It's late evening when I receive a text from someone I was sitting with earlier. "Police are coming, things are starting, watch out, we're running..." In front of me in Taksim Square, riot policemen are assembling alongside the infamous 'TOMA' riot control vehicles. Between them and thousands of heckling protesters, a group of activists are joining hands to form a human chain.
The handcuffs are digging into my wrists. To my left a riot policeman is rough-handling a young detainee who can't stop crying. It's hot, I haven't eaten for hours, and I don't have my press card. Istanbul was supposed to be a stopping point on my way to visit my grandparents. I never thought I'd end up in police custody in front of a man insinuating that I was linked to a deadly bombing.
Turkish Prime Minister Recep Erdoğan has held power for 10 years, during which period his country has experienced unprecedented economic growth and international prestige... Erdoğan has to realize for the sake of Turkey's future is actually the hardest thing for any human being to appreciate - that his own judgment is in danger of being distorted by 10 long years in power.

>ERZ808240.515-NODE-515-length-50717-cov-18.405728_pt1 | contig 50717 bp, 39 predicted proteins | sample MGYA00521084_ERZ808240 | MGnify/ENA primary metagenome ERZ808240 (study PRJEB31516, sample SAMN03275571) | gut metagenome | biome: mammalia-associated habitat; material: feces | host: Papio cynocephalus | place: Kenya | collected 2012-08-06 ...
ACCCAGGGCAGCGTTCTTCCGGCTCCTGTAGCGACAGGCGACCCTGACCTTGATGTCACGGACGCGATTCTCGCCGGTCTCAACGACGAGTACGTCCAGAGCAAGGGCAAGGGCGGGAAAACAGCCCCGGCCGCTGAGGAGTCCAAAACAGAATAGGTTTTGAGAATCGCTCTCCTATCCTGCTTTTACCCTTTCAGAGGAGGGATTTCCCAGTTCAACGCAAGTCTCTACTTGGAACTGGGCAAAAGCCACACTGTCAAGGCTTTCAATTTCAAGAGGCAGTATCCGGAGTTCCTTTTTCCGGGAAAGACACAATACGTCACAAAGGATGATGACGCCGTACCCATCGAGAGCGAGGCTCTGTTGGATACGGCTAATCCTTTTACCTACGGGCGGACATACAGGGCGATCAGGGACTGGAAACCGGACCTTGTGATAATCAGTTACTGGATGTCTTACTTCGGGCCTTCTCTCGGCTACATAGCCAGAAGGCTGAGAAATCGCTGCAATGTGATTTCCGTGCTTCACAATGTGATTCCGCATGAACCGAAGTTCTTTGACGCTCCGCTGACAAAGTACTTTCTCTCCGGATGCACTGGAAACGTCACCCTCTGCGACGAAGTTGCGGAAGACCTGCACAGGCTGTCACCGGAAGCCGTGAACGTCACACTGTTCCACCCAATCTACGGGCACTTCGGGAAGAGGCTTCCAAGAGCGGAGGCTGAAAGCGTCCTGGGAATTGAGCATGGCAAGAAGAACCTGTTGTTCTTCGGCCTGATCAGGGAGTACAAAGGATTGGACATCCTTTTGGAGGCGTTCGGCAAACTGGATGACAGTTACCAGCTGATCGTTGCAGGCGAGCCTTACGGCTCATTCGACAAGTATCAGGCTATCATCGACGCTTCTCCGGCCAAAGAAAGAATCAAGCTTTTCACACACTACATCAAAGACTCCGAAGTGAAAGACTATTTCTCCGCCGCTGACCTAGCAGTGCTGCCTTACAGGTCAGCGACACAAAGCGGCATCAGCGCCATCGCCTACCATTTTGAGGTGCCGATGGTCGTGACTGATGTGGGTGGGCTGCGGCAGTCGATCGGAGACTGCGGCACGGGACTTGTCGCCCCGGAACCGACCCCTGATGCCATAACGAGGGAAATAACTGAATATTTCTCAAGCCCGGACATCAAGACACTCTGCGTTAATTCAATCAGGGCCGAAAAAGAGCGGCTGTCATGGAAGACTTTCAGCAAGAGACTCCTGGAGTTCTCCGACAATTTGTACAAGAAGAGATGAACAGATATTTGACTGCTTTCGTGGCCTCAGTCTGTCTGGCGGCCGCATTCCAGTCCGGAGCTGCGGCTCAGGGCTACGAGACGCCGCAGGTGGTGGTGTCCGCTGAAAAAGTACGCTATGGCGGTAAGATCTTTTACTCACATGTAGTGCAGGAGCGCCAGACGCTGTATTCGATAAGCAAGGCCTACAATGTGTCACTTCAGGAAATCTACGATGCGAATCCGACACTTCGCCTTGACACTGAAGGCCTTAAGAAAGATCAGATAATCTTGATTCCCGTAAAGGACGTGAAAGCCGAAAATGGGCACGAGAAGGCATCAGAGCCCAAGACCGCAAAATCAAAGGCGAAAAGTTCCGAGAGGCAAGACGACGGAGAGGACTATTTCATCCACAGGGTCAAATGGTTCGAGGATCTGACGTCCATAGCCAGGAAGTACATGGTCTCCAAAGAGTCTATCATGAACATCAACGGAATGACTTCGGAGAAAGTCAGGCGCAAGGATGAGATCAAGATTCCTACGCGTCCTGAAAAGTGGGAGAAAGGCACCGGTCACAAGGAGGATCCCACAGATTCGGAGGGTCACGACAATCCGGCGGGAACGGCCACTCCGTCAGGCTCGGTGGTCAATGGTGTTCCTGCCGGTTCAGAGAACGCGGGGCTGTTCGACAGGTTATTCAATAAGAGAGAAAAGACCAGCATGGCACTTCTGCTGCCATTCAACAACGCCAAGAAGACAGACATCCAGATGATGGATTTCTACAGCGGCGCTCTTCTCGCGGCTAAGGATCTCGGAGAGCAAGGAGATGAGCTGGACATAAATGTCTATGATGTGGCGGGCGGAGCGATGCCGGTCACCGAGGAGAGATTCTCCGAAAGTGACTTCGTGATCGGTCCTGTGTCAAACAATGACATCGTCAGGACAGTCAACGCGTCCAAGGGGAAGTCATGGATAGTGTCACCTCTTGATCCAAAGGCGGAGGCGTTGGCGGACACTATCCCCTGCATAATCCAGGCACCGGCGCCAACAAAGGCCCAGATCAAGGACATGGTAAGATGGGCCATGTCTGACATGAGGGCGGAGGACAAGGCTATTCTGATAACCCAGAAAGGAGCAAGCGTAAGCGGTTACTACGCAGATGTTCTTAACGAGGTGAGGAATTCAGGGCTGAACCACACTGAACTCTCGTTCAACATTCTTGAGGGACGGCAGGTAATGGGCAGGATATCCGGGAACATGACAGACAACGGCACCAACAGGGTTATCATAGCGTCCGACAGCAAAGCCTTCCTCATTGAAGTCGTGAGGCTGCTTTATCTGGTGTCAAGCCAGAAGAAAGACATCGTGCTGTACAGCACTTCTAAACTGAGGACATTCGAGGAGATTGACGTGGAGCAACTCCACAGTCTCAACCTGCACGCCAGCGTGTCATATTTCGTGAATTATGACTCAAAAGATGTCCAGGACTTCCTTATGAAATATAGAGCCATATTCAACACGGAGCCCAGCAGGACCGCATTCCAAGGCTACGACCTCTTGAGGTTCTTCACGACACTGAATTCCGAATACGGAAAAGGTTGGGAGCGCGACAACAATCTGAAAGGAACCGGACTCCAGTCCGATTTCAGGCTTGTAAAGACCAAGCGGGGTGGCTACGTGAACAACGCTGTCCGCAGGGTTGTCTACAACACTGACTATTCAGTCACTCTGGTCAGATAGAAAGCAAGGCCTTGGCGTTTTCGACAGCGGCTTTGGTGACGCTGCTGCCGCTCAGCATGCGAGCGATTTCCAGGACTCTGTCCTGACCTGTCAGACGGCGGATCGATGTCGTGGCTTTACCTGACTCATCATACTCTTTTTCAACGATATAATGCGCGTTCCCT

This is an entirely new beast that is showing where the real democracy lies. It lies in the social media feed - the one we carry with us in our pocket all day long, the one we check on average 14 times a day. Facebook and Twitter have been at the forefront of recent rebellions from Brixton to Egypt, operating as an easy way to mobilise and organise protesters.
The Gezi Park protests may provide a chance to clear the air about this disaffection. The prime minister's Office urgently needs to find better ways of communicating with the public. Most of all the prime minister needs to start rebuilding bridges with sceptics, who want to know that the government is not above listening to their concerns.
People who say that the Gezi resistance is more than defending a couple of trees are absolutely right. But, do not think this is something new. If it were, it would not rage across Turkey so rapidly. There is a 'Gezi Park' in every city. That's why this movement - which started in İstanbul, spread so easily around the republic.
The anti-government protests in Turkey have made one thing clear: Erdogan, the Prime Minister, is not listening to his focus group. As any business owner knows, the thing about focus groups is that you don't always get to choose them. And with new media, you certainly don't get to choose who rates and criticises you in the public sphere.